More than just a seat at the table

How can we apply Pro-Tactile philosophy to social mealtimes with our DeafBlind kids?

Two 7-year-old girls sit on adjacent but different sides of a rectangular table, about 2.5 feet away from each other, eating mini ice cream cones. Kamirah (Deaf-sighted) is on the right and she is looking at the camera and smiling and flashing a cool kid v sign. Oona (DeafBlind) is on the left of the frame, she is eating her ice cream and looking straight ahead of her, unaware that the photo is being taken.
Oona and Kamirah sit on adjacent sides of a rectangular table, eating mini ice cream cones.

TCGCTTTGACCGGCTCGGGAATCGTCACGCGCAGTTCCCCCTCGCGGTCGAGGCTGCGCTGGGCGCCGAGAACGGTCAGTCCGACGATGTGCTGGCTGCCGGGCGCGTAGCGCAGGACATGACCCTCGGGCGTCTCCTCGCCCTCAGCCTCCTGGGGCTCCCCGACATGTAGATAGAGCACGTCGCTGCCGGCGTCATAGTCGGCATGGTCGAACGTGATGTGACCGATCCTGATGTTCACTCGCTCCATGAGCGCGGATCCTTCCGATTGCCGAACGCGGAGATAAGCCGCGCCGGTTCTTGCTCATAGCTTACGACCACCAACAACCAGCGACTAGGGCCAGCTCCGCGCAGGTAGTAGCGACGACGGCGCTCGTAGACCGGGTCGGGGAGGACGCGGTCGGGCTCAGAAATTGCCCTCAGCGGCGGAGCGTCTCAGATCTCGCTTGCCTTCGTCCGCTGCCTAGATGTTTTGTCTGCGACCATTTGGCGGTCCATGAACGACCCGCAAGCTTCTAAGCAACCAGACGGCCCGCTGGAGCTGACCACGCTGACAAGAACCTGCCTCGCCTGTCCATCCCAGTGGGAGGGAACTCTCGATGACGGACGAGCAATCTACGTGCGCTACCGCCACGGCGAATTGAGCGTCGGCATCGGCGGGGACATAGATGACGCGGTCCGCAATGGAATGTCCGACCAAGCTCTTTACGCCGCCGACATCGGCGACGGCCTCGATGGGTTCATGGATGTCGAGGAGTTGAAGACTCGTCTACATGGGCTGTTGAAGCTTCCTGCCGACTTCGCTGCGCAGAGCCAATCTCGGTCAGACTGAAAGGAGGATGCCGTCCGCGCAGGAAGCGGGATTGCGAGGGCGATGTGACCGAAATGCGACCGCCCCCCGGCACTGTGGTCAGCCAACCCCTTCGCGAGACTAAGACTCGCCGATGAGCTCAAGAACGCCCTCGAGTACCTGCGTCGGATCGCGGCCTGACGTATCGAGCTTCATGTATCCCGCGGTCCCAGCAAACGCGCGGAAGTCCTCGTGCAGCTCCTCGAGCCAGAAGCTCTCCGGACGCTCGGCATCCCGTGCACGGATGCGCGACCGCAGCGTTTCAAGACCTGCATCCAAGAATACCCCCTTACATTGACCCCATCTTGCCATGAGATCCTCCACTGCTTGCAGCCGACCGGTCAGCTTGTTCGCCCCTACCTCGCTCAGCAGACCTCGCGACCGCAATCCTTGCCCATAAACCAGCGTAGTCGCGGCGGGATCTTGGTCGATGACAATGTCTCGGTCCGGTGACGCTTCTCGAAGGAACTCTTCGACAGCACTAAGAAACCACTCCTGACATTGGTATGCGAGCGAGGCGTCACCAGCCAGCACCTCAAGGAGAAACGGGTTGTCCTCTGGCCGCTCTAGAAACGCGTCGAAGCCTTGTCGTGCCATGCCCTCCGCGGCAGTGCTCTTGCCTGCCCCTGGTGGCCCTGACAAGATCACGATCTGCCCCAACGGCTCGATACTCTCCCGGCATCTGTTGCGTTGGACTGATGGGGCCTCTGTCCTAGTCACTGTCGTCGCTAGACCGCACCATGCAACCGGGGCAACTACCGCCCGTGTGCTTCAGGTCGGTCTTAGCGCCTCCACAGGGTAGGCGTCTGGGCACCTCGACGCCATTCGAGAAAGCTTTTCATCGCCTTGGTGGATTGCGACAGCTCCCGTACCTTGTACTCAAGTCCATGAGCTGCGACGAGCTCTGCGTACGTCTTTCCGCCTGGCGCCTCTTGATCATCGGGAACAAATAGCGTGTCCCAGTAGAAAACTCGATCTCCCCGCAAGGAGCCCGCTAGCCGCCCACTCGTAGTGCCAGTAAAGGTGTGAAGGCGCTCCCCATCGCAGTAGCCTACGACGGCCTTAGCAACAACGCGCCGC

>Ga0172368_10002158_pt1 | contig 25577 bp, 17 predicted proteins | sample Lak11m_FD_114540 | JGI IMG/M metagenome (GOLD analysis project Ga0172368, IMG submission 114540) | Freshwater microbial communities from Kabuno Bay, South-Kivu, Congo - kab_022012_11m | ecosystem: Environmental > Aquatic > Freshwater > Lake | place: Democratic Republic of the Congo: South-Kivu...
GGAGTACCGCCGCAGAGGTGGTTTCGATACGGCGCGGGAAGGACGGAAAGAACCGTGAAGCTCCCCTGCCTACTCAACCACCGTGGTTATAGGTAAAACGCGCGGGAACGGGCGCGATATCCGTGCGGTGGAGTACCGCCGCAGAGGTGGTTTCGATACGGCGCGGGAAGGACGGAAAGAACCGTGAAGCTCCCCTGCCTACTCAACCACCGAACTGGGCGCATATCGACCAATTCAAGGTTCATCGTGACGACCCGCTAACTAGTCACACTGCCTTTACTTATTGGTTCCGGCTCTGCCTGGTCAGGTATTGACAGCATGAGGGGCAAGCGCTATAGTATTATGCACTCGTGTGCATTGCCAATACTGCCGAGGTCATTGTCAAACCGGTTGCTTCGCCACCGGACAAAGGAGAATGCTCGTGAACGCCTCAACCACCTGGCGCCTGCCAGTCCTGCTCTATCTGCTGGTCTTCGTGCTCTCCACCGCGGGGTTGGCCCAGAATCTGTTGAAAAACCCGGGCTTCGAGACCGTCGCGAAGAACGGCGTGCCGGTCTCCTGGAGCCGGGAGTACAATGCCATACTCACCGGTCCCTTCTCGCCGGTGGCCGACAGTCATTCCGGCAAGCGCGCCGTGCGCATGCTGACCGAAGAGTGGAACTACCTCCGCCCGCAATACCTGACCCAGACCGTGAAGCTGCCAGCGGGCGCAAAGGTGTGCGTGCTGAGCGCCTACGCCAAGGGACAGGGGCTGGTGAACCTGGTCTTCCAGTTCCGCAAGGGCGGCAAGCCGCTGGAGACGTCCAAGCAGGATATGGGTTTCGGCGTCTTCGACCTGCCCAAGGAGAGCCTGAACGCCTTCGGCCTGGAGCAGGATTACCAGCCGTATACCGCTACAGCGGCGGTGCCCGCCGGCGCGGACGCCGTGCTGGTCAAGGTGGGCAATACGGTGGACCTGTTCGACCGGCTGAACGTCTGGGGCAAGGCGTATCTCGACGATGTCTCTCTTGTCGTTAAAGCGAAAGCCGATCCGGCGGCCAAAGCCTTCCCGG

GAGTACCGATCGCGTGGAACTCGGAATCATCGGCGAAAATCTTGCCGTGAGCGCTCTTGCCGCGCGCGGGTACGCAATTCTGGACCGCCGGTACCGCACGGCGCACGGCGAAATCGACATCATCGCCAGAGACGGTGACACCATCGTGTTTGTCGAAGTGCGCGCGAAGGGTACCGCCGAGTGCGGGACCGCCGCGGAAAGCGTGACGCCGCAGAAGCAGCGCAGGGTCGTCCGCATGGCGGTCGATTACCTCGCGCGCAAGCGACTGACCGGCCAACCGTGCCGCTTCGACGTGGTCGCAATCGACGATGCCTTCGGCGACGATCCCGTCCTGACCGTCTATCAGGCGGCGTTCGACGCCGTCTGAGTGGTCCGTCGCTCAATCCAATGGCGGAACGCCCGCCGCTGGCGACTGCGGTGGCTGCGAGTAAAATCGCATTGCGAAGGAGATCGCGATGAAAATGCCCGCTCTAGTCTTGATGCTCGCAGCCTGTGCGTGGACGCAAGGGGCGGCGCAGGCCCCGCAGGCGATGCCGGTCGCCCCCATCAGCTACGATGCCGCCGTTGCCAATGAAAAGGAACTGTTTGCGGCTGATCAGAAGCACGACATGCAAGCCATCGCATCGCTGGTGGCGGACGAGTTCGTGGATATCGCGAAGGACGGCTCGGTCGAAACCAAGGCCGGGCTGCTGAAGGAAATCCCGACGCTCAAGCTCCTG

This month I am taking an online course on Pro-Tactile philosophy with DeafBlind poet and community leader John Lee Clark. If you read my earlier post introducing Pro-Tactile American Sign Language, then you may recall that I enthusiastically recommended his autobiographical work Where I Stand: On the Signing Community and my DeafBlind Experience (Handtype Press, 2014) as an introduction to DeafBlind culture. Check out this glowing review by deaf sci-fi author Kristen Ringman.

Back to the topic at hand: how do we convene at the dinner table, or any seated conversational space, with our DeafBlind kids? So often, the physical dimensions and layout of conventional sitting furniture make it difficult for DeafBlind people to maintain tactile contact even with the person sitting right next to them – let alone being able to touch everyone gathered around the table! This is just one of the many lessons I learned from our first reading in John Lee Clark’s Pro-tactile philosophy class: his essay entitled “My Dream House.”

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